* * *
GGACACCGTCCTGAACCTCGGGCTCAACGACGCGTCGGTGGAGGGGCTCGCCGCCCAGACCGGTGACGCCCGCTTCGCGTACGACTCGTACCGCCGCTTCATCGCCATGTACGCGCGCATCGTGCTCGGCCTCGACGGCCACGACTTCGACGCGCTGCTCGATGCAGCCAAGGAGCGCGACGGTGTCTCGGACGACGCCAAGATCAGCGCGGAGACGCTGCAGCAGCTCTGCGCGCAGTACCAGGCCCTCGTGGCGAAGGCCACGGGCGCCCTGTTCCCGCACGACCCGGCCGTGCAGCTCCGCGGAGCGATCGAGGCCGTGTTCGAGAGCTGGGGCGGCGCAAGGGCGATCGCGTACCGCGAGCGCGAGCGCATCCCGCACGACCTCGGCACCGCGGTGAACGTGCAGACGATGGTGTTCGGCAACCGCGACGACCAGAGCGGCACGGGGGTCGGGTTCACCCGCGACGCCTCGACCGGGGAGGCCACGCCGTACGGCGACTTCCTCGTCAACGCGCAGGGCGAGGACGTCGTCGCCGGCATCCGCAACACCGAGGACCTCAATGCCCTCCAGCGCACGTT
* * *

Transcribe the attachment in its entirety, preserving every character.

GGACACCGTCCTGAACCTCGGGCTCAACGACGCGTCGGTGGAGGGGCTCGCCGCCCAGACCGGTGACGCCCGCTTCGCGTACGACTCGTACCGCCGCTTCATCGCCATGTACGCGCGCATCGTGCTCGGCCTCGACGGCCACGACTTCGACGCGCTGCTCGATGCAGCCAAGGAGCGCGACGGTGTCTCGGACGACGCCAAGATCAGCGCGGAGACGCTGCAGCAGCTCTGCGCGCAGTACCAGGCCCTCGTGGCGAAGGCCACGGGCGCCCTGTTCCCGCACGACCCGGCCGTGCAGCTCCGCGGAGCGATCGAGGCCGTGTTCGAGAGCTGGGGCGGCGCAAGGGCGATCGCGTACCGCGAGCGCGAGCGCATCCCGCACGACCTCGGCACCGCGGTGAACGTGCAGACGATGGTGTTCGGCAACCGCGACGACCAGAGCGGCACGGGGGTCGGGTTCACCCGCGACGCCTCGACCGGGGAGGCCACGCCGTACGGCGACTTCCTCGTCAACGCGCAGGGCGAGGACGTCGTCGCCGGCATCCGCAACACCGAGGACCTCAATGCCCTCCAGCGCACGTT